If you have an investment property or are looking to buy an
investment property you may have heard about Capital Gains Tax and
Land Tax. As an investor it is important to know the difference
between Capital Gains Tax and Land Tax and account for all costs
associated with both taxes. To help you assess your costs for these
taxes please read the following Q & A guide.
Q. What is a Capital Gain/Loss?
A. A capital gain or loss is the difference
between the cost of an asset and the amount you receive when you
dispose of the asset.
Q. What is Capital Gains Tax?
A. CGT is a tax that came in in 1985. It is
calculated on the gain (profit) you make upon the disposal of an
asset. The gain then forms part of your income tax. Even though it
is called Capital Gains Tax it is not considered a separate
Q. Does Capital Gains Tax apply to all my assets?
A. Generally your personal assets are exempt
from CGT, such as your own home, car, etc. however it applies to
all other assets acquired and disposed of, whether they are within
Australia or not.
Q. How is Capital Gains Tax calculated?
A. There are various methods used for
calculating your CGT. A different method can apply depending on
when you acquired the asset. There are also discounts available,
such as if you have owned the asset for over 12 months. There are
also exemptions available such as if the gain is due to a marriage
Q. What if I make a Capital loss?
A. If you make a capital loss, this amount does
not reduce your income tax, however it can be used to reduce any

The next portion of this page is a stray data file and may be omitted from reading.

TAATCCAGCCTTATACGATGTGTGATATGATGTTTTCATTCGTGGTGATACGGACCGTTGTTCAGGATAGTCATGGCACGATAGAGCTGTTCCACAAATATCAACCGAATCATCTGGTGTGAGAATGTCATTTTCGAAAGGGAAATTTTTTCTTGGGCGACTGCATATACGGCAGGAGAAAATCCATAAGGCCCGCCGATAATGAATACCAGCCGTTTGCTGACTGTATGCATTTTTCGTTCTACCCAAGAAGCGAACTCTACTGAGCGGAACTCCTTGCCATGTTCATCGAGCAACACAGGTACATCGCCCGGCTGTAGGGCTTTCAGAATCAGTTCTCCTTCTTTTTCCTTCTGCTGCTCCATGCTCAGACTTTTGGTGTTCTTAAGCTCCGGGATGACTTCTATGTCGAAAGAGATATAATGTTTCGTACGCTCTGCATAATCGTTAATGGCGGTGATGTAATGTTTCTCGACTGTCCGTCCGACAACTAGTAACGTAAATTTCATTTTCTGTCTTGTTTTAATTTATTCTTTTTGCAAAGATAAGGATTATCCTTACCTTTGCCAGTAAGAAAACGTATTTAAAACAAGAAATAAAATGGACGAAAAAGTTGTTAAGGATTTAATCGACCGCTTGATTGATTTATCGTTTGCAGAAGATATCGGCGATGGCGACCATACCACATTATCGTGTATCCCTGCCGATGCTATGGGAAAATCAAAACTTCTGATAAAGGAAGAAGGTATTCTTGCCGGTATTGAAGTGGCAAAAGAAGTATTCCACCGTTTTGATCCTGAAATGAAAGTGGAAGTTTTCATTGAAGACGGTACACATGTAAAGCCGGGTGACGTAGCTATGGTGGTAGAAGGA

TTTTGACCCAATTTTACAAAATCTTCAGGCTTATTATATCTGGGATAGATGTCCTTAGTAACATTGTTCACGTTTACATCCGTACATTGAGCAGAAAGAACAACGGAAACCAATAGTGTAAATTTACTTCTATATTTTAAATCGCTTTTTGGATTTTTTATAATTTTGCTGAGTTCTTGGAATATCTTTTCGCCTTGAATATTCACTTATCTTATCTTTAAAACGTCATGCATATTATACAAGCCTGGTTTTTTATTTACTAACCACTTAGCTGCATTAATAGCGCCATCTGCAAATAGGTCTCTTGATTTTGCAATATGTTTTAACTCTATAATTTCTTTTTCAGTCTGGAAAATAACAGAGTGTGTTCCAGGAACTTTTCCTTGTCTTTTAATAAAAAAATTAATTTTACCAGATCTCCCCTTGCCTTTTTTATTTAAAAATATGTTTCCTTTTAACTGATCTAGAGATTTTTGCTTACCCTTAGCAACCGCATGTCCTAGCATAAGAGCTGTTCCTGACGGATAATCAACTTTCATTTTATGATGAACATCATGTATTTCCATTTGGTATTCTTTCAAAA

other capital gain you may have made.
Q. When is Capital Gains Tax calculated?
A. This tax is calculated when your income tax
is calculated at the end of the financial year.
Q. What is Land Tax?
A. Land Tax is a tax that applies to owners of
land in NSW. It is levied on
31st December each year, at this time the Office of State Revenue
issue an assessment notice informing you of the amount you owe.
Q. Does Land Tax apply to all land owned by me?
A. Land tax applies to all land owned by you,
EXCEPT for your principal place of residence.
Q. How is Land Tax calculated?
A. There is a threshold that applies. This
threshold varies from year to year. The threshold is $482,000.00
for the 2016 year. Land tax is calculated on the total value of all
of your taxable land ABOVE the threshold. The rate of tax is then
calculated as $100.00 and 1.6% of the land value up to the value of
the premium rate threshold which is $2,947,000.00 for the 2016
year. The rate of tax is 2% after the premium rate threshold. There
are instances where the threshold doesn't apply, such as
Q. How is the land value determined?
A. The Office of State Revenue uses the Valuer
General's value from the previous year. It is important to note
that the value is based on land only, regardless of any
improvements on the land.
The content of this article is intended to provide a general
guide to the subject matter. Specialist advice should be sought
about your specific circumstances.
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ATO has released 2 draft fact sheets relating to the 2010 amendments to corporate law and tax in relation to dividends.
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